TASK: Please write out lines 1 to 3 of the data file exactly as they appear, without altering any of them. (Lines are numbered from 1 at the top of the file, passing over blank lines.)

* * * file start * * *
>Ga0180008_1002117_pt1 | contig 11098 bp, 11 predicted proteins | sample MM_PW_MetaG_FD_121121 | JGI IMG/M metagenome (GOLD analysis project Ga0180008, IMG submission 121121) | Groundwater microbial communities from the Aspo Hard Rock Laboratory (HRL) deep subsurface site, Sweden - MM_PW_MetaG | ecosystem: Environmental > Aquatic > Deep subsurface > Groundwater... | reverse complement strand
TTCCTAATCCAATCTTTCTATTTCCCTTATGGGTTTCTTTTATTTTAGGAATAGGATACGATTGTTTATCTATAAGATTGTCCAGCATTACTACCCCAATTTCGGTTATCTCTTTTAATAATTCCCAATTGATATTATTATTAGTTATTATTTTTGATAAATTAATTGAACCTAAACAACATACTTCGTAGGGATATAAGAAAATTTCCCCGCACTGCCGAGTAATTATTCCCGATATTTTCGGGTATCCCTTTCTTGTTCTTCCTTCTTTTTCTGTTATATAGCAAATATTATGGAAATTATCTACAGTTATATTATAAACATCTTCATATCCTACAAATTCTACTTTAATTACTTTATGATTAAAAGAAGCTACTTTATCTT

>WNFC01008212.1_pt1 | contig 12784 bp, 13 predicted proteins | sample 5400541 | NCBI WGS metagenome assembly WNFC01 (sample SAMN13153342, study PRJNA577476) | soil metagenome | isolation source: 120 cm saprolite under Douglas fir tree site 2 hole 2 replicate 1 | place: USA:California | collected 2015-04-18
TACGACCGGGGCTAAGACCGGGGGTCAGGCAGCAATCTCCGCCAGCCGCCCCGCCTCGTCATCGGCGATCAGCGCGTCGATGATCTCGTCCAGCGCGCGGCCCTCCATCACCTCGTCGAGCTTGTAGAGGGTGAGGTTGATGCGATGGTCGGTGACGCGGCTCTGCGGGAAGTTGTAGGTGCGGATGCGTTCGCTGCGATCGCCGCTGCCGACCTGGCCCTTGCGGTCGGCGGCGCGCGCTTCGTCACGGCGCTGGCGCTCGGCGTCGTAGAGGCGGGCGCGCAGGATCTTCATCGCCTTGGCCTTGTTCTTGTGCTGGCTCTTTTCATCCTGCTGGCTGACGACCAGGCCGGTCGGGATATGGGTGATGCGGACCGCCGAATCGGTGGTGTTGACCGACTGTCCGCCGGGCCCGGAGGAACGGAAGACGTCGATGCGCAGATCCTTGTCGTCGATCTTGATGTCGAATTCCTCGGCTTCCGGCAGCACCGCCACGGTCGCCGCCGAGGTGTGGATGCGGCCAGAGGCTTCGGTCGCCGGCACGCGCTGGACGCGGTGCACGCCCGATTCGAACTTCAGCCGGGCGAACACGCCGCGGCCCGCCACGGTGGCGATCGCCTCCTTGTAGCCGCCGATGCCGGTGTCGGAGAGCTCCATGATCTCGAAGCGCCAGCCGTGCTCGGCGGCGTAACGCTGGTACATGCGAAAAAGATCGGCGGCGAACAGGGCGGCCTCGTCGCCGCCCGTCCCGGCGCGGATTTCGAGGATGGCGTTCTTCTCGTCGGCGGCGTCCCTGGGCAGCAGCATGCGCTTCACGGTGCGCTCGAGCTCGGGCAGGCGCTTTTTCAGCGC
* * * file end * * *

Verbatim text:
>Ga0180008_1002117_pt1 | contig 11098 bp, 11 predicted proteins | sample MM_PW_MetaG_FD_121121 | JGI IMG/M metagenome (GOLD analysis project Ga0180008, IMG submission 121121) | Groundwater microbial communities from the Aspo Hard Rock Laboratory (HRL) deep subsurface site, Sweden - MM_PW_MetaG | ecosystem: Environmental > Aquatic > Deep subsurface > Groundwater... | reverse complement strand
TTCCTAATCCAATCTTTCTATTTCCCTTATGGGTTTCTTTTATTTTAGGAATAGGATACGATTGTTTATCTATAAGATTGTCCAGCATTACTACCCCAATTTCGGTTATCTCTTTTAATAATTCCCAATTGATATTATTATTAGTTATTATTTTTGATAAATTAATTGAACCTAAACAACATACTTCGTAGGGATATAAGAAAATTTCCCCGCACTGCCGAGTAATTATTCCCGATATTTTCGGGTATCCCTTTCTTGTTCTTCCTTCTTTTTCTGTTATATAGCAAATATTATGGAAATTATCTACAGTTATATTATAAACATCTTCATATCCTACAAATTCTACTTTAATTACTTTATGATTAAAAGAAGCTACTTTATCTT

>WNFC01008212.1_pt1 | contig 12784 bp, 13 predicted proteins | sample 5400541 | NCBI WGS metagenome assembly WNFC01 (sample SAMN13153342, study PRJNA577476) | soil metagenome | isolation source: 120 cm saprolite under Douglas fir tree site 2 hole 2 replicate 1 | place: USA:California | collected 2015-04-18